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When Wisconsinites talk about the German their ancestors spoke, the words “Low” and “High” come up frequently, which refer to the elevation of the regions where they are spoken. In northern Germany, where the landscape is quite flat, the dialects spoken are called Low German (Plattdeutsch, Niederdeutsch). Further south in areas of higher elevation, especially Austria and Switzerland, one encounters High German (Hochdeutsch) dialects. Since the variety of German used in schools and the media derives historically from central and southern German dialects, the name High German is applied also to standard German.

German-speaking settlers in Wisconsin brought with them multiple Low and High German dialects, some of which continued to be spoken for as many as five generations after immigration. German appears to have survived longer in Protestant, especially Lutheran, communities, since many of their congregations placed special importance on the continued use of German as a liturgical language. Many German Protestants in Wisconsin came from northern Germany, and therefore the maintenance of Low German was especially promoted in the state.

Many Wisconsin Germans also knew Wisconsin High German, which was similar to varieties of regionally colored High German (landschaftliches Hochdeutsch) spoken in 19th-century Europe. Wisconsin High German enjoyed such prestige that some dialect-speaking parents preferred their children to speak this standard variety at home, a trend complemented by the use of German in both parochial and public schools. The language shift situation in many German-speaking communities thus involved two stages: German dialect > High German > English. It should be noted, however, that bilingualism in English and German was widespread among Wisconsin Germans, even before their descendants began to speak English only.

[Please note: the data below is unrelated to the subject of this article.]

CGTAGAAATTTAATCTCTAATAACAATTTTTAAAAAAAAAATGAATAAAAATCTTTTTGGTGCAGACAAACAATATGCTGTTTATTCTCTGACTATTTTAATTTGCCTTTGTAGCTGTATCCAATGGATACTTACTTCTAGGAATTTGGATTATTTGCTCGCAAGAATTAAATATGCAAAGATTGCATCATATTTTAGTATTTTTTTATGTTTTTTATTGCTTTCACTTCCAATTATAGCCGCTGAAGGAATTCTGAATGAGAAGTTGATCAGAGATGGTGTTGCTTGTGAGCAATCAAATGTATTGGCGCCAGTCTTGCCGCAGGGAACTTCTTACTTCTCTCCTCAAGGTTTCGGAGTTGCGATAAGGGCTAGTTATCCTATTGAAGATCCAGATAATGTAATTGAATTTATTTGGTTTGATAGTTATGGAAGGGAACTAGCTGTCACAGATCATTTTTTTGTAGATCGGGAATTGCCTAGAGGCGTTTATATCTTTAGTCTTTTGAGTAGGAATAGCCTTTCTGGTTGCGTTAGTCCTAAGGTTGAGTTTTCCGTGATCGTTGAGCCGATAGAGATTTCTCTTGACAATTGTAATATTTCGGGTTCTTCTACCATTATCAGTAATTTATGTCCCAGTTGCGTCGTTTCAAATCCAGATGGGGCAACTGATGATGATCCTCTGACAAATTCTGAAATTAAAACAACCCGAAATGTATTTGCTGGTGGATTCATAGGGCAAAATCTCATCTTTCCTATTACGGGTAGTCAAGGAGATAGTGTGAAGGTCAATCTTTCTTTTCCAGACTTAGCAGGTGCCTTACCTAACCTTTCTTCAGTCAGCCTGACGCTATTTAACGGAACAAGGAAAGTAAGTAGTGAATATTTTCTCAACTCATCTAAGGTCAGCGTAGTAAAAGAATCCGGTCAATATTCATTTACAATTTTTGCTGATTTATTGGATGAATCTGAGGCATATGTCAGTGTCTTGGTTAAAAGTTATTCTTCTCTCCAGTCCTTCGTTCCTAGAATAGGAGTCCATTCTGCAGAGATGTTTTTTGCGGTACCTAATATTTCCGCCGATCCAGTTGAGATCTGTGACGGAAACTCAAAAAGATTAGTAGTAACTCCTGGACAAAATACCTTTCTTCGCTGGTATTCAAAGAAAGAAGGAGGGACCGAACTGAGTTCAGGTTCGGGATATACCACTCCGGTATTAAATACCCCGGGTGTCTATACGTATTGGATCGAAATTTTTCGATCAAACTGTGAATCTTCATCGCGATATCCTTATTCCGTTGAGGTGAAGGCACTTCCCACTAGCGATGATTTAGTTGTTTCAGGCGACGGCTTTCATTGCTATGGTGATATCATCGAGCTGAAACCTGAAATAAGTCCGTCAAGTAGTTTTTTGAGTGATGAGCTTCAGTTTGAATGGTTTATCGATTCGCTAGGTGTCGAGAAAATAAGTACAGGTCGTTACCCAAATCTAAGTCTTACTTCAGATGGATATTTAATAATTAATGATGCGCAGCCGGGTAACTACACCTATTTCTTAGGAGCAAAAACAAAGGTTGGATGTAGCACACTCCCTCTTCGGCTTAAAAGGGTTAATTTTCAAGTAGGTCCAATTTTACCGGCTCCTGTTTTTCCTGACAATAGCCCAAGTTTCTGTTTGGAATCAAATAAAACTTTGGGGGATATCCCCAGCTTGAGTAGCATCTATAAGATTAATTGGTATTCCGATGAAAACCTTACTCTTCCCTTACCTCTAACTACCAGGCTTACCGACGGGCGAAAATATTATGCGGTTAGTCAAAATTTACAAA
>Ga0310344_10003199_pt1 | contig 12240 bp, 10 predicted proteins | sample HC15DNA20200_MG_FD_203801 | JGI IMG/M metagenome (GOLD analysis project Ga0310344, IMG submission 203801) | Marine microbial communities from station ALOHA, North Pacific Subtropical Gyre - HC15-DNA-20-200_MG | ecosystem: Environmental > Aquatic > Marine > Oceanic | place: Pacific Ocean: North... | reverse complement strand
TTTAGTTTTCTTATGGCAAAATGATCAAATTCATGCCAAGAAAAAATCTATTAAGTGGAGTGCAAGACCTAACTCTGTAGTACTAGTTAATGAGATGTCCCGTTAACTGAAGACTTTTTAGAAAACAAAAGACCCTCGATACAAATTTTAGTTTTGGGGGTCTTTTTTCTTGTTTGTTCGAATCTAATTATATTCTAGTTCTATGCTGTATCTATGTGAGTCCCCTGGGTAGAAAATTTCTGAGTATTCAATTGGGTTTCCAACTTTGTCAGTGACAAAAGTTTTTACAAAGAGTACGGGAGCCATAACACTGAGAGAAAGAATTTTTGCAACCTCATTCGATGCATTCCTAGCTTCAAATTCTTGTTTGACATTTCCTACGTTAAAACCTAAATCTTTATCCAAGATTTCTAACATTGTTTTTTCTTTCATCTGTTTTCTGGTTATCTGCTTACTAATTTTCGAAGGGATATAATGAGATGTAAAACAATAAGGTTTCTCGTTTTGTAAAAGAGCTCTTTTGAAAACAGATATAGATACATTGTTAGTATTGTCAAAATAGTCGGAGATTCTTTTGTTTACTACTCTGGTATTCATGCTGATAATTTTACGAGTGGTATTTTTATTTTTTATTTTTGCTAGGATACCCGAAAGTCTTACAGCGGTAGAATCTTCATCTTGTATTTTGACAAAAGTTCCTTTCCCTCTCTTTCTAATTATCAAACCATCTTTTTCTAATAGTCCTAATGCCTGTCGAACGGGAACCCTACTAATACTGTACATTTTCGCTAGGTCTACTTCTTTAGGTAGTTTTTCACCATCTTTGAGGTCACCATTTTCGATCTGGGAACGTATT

Nineteenth-century Wisconsinites, like their European cousins, learned to read German printed in Fraktur, and when they wrote German, it was in an old form of cursive known as Kurrent. Into the 20th century, print media consumed by Wisconsin German­ speakers, and German Americans generally, were mainly in Fraktur.

Today most heritage speakers of German in Wisconsin are elderly. However, Wisconsin’s several thousand Amish and Old Order Mennonites are a different group. They are bilingual in English and Pennsylvania Dutch (Pennsylvania German), a language closely related to the dialects spoken in the Palatinate region (Pfalz), and they also still use High German, including the Luther translation of the Bible printed in Fraktur, for worship and personal devotion.

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Additional Reading on “Language”

The German Language in America, 1683­–1991 edited by Joseph C. Salmons, Max Kade Institute for German-American Studies at the University of Wisconsin–Madison, 1993

German-American and American-English Dialects, a project of the Max Kade Institute, featuring among other things, recordings of heritage German-dialect speakers from the Max Kade Institute Sound Archive.

Pennsylvania Dutch: The Story of an American Language by Mark L. Louden, John Hopkins University Press, paperback edition, 2019

Website on Pennsylvania Dutch maintained by Mark L. Louden